The truth is that as a blogger I’m a bit of a sycophant. I need readers in order to be motivated to write and I thrive when I know they’re out there. So I’m just happy she found it worth responding to!
But in reading it, I realized that Kira viewed the question in a very different way than I did. As such, I agree with much of what she says. Part of the problem may have been a failing on my part to provide the context in which the question was asked.
The conversation that prompted it was in part focused on some of my own frustrations about the pace and quality of my transition, and whether or not I’d ever be able to extricate myself from my life to a degree that transitioning would not shatter everything I’ve gained in my adult life (that’s not shattered already — see my marriage, for example). In other words, the question was asked not in the context of “maybe you’re not really trans, maybe you’re a crossdresser,” but more in the context of “Do you think that you could live your life the way a crossdresser does — moving back and forth between Him and Her — than transitioning all the way?”
“No single thing abides, and all things are fucked up.”
I’ll quote the concluding point of Kira’s post, as it’s where she directly addressed the question my therapist had asked. Kira writes:
To me, this is what separates me from Crossdressers, they put on a persona. An almost separate identity from themselves, becoming something else while presenting as the opposite gender, yet inside, in their heart of hearts, they are the same person in a different costume.
For them it as much about the presentation as anything. For myself it is only a outward expression of my inner truth. I do not “become” Kira; I am Kira, and this is just one of the ways I express myself.
That’s an answer that I can certainly agree with. But I think, in her own way, Kira is putting on a bold face in this statement. The problem of identity is something that every transperson faces. It’s the very definition of dysphoria.
Further, my self identity has always been tied to the way that others perceive me. It’s simply my nature. As a kid I was unpopular, bullied, and so I kind of became fixated on being liked and being accepted. By the time I got to adulthood it had become an almost an obsession with being viewed as “normal.” Calling attention to myself was out of the question, unless it was guaranteed positive attention. To say it could border on neurotic wouldn’t be far off the mark; I once went into a panic attack because guests came over and the house was not presentable.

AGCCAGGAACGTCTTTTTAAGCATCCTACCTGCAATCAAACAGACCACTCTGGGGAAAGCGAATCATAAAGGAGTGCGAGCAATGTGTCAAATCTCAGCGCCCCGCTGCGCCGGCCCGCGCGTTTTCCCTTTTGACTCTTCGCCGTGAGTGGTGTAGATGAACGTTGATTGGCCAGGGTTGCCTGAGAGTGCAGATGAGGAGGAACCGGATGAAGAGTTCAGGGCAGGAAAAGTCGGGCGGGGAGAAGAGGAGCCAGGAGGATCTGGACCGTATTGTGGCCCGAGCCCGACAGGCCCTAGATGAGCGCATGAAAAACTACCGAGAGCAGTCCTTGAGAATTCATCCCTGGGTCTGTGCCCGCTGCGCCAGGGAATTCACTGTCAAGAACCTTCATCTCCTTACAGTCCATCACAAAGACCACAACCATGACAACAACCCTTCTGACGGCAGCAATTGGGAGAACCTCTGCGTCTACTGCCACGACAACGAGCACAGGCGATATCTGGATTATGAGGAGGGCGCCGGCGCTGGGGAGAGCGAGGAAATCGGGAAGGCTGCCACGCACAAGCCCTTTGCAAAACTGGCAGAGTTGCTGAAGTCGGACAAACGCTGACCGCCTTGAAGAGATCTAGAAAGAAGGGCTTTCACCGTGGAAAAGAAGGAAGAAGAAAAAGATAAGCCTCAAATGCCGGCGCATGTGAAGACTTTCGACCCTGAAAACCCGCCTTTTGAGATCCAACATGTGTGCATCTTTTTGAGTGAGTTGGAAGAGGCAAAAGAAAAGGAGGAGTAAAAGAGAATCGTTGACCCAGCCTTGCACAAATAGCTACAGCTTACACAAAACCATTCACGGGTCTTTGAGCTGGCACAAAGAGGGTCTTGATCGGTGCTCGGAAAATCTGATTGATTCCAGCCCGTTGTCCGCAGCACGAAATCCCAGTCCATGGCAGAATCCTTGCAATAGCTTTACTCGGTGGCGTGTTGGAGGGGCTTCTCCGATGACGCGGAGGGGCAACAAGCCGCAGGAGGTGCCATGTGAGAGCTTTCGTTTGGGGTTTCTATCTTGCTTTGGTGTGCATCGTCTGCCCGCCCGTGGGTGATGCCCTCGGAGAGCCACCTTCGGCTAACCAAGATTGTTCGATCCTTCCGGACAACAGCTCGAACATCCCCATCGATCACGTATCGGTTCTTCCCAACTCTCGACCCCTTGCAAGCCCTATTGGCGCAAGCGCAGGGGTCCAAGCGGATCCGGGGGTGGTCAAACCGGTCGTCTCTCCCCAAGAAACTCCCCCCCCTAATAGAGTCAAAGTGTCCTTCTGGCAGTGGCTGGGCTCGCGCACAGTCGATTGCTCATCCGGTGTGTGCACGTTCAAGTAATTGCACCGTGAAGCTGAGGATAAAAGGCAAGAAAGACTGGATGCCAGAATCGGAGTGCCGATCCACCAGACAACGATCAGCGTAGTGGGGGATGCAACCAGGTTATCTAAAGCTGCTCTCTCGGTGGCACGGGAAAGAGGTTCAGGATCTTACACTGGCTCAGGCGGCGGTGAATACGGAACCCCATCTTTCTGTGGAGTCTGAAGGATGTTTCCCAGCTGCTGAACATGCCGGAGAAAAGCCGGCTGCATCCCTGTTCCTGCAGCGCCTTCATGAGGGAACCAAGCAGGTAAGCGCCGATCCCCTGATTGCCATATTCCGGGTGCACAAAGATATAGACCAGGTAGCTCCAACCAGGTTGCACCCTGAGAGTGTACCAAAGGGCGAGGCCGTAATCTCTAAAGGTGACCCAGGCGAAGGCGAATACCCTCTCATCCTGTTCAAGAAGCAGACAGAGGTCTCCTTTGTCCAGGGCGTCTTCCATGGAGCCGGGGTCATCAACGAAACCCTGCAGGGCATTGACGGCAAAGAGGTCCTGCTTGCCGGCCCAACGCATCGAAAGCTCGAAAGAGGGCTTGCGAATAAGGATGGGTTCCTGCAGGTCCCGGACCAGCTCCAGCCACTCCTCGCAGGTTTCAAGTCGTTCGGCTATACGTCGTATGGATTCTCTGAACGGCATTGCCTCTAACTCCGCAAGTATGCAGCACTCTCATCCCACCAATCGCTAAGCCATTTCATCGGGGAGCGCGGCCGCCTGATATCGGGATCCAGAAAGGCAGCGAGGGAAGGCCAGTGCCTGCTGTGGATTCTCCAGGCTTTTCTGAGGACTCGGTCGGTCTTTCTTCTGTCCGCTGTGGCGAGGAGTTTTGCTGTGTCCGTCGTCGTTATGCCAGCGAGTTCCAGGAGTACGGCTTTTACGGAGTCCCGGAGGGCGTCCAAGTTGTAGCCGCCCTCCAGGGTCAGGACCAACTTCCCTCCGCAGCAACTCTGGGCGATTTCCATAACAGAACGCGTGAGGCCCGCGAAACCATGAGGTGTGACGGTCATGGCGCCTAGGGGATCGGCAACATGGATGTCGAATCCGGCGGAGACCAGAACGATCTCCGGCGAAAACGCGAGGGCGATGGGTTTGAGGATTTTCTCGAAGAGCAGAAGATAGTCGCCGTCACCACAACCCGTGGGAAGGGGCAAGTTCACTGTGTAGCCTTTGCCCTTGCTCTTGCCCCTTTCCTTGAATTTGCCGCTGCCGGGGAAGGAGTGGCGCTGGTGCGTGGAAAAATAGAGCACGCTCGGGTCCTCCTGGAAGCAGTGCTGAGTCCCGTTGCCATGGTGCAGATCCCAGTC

I’ve made a lot of progress recently in letting go of this issue. I don’t think I could ever have set foot out the door in a skirt if I hadn’t! However, the question of how others see me is still important. And it’s at that level that the question of the crossdresser vs. transgender arises.
Kira said in her post that:
Being Transgender is as shallow as your skin and as deep as your heart.
That’s a fair description. For me, it means that being transgender is something I am both on the inside and on the outside. To be one but not the other is … well, dysphoric. For me, not being able to be seen, to be acknowledged is damaging to my sense of self. I may feel like Ali inside, but if everyone sees me as Him, treats me as Him, expects me to be Him, then isn’t that my reality?
For me, my exterior is a necessary reflection of who I am inside. And it frustrates me when what’s inside and what’s outside are out of sync.
“The problem with introspection is that it has no end; like Bottom’s dream in A Midsummer Night’s Dream, it has no bottom.”
And of course, to even be seen as a reflection of my inner self requires effort. There’s no gentle way to say it: I have a man’s body, and a not very flattering one at that. To date I have not taken the step of making any true alteration to that body — hair can be cut, beards grown back, weight regained. And to think that even with all that effort I might still be “read,” might still not be recognized for who I am inside …. that’s just downright demoralizing.
I can’t imagine that any transgender person isn’t frustrated by this state of chimeric semi-existence. I think we all just handle it in different ways. For me, it brings dysphoria, depression, and doubt. Am I always the same person inside? Of course. But unfortunately I can’t be that person, not all the time, not even most of the time. My life is dominated by the expectation of being Him to nearly everyone that matters, in nearly every situation I’m in. At what point does the role become the reality?